Scholars continue to strive toward understanding why and how disaster may catalyze peaceful outcomes in certain circumstances, and renewed or exacerbated conflict in others. Greater consideration of the nuances of conflict and peace dynamics may be essential for understanding the disaster-conflict-peace nexus, not only in terms of “how” and “why,” but also in terms of “when,” “where,” and “who”—and how to use the answers to improve actions in favor of reducing disaster risk and supporting peace.

4 Fundamentals Linking Disaster, Conflict, and Peace Research

Overall, decisive conclusions on the disaster-conflict-peace nexus have evaded scientific consensus in part due to conceptual, methodological, and interpretive differences among studies. This should not be the case, given how many of the starting points and challenges yet to overcome are similar between fields.

4.1 Intersecting (Mis)understandings

How disaster, peace, and conflict are defined, parameterized, and measured often differs among studies, and this yields disparate findings. Databases for disaster and conflict paint these phenomena as event-based, binary (existing or not), and comparable via death or damage figures. Various authors have challenged the uncritical usage of the EM-DAT database for disasters (Moriyama et al. 2018), with the DesInventar database increasingly being adopted for quantitative studies (Gaillard et al. 2019). Commonly used conflict databases—such as the Armed Conflict Location and Event Data Project (ACLED), and the Uppsala Conflict Data Program in conjunction with the Peace Research Institute Oslo (UCDP/PRIO)—display similar biases (Eck 2012). One way forward could be to fully accept conflicts as disasters in order to pool knowledge about the difficulties in setting up and maintaining such databases and then work across fields to overcome the difficulties.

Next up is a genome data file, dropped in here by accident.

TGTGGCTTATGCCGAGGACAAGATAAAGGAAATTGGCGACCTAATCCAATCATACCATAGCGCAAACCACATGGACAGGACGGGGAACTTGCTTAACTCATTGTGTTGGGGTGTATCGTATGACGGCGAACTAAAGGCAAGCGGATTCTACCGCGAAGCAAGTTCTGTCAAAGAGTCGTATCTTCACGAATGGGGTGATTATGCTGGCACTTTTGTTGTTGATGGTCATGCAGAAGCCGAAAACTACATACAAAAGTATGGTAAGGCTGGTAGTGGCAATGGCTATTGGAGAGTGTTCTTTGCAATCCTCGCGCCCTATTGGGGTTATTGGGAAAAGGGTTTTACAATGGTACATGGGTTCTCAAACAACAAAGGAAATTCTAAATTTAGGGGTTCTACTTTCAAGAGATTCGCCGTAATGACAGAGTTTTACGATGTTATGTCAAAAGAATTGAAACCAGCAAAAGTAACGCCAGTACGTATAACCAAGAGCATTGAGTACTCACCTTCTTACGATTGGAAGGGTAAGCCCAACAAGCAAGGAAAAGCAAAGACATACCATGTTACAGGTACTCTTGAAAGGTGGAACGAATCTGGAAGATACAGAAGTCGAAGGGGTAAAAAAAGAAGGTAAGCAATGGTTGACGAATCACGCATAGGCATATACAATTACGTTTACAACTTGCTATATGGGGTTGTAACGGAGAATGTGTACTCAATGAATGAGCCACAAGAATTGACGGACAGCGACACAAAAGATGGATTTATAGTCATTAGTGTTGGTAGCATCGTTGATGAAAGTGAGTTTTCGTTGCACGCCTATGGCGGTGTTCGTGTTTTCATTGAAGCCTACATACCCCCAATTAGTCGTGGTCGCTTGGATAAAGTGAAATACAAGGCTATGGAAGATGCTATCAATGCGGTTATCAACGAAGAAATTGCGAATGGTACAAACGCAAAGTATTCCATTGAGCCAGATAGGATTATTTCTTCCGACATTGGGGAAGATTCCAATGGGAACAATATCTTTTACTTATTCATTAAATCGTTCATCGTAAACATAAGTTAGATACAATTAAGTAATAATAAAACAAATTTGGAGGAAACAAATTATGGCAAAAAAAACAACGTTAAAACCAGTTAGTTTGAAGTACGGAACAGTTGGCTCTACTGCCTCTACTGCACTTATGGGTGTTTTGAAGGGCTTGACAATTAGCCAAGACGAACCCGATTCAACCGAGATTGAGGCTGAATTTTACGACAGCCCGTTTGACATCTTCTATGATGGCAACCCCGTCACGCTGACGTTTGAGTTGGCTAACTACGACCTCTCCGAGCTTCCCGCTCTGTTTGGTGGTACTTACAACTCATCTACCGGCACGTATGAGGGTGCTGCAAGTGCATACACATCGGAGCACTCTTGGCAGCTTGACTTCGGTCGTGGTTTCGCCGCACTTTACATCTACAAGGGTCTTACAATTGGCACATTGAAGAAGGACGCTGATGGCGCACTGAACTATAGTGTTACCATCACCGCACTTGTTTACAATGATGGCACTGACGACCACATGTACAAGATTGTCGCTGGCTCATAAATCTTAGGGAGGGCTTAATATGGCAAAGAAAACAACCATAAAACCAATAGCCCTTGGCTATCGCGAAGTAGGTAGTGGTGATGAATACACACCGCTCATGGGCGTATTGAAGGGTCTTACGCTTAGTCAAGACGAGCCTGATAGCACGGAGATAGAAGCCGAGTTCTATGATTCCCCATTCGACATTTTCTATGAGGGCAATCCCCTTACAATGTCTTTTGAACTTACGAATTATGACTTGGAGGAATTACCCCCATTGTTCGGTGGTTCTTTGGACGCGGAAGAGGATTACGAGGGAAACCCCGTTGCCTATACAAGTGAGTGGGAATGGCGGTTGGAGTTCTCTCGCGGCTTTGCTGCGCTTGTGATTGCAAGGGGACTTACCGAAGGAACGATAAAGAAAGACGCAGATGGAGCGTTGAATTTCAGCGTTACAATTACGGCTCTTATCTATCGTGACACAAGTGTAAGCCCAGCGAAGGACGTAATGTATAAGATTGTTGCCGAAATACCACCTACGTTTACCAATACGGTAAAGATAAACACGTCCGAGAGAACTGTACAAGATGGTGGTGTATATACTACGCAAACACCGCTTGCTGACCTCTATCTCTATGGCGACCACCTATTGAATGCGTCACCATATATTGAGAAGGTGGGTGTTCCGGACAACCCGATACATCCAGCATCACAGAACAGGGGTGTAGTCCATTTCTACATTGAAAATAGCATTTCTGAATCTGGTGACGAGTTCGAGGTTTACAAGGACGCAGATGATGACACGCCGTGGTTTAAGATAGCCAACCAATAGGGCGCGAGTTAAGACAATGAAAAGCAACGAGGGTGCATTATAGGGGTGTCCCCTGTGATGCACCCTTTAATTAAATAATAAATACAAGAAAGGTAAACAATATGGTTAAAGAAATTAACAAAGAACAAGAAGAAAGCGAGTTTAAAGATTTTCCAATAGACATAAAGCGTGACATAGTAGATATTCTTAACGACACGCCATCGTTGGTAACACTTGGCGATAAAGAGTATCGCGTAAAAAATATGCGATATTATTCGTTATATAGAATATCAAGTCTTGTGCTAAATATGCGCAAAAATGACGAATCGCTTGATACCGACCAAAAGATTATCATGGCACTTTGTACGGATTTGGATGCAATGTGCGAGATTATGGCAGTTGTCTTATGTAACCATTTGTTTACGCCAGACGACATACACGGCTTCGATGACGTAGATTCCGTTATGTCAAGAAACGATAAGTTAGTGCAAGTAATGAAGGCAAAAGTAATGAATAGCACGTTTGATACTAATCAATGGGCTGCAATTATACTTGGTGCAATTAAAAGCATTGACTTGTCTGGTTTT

The same could be true for theoretical and conceptual underpinnings of disaster, conflict, and peace. In disaster literature, conflict can be (mis)understood as purely destructive, while conflict and peace literature can presume the same for disaster. Peace, if it is considered at all, can be conceptualized as the absence of violence rather than as the presence of various phenomena. Peace can be assumed as the condition when a war is not active, under a categorical threshold, or as following a peace agreement, ceasefire, or other political arrangement. Similarly, after the so-called recovery phase, a disaster can be accepted as having been overcome when people are returning “back to normal.” Rather than siloed literature adopting debunked approaches from the other areas, working together would reveal how key fundamental points are the same, such as that disaster, conflict, and peace are all dynamic, nonlinear, and potentially co-occurring processes, driven primarily by social decisions from those with the most power and resources.

Some conflict and peace scholarship still employs the misnomer “natural disaster” and adopts hazards or hazard influencers (for example, climate change) as causes of disasters, thereby bypassing the foundations of disaster research that disasters are not natural because they are caused by vulnerabilities (Hewitt 1983; Lewis 1999; Wisner et al. 2004). Yet, while disasters are neither natural nor inevitable, social conflicts are an inherent and inevitable part of human interactions (Lederach 1997; Kriesberg 2007) that surface “when two or more persons or groups manifest the belief that they have incompatible objectives” (Kriesberg 2007, p. 2). In effect, conflict refers to perceived or real differences in how individuals or collectives think or act, and, since heterogeneity always exists, conflict exists in all societies. The destructiveness and trajectories of conflicts, however, are not inevitable and they vary (Lederach 1997; Kriesberg 2007), with conflicts at any stage of escalation or de-escalation potentially being pursued nonviolently and constructively, and/or violently or destructively (Kriesberg 2007). Constructive conflict may produce widespread benefits (Deutsch 1994; Kriesberg 2007), while destructive conflict often produces further grievances or hatred (Collier 2000; Ballentine and Sherman 2003).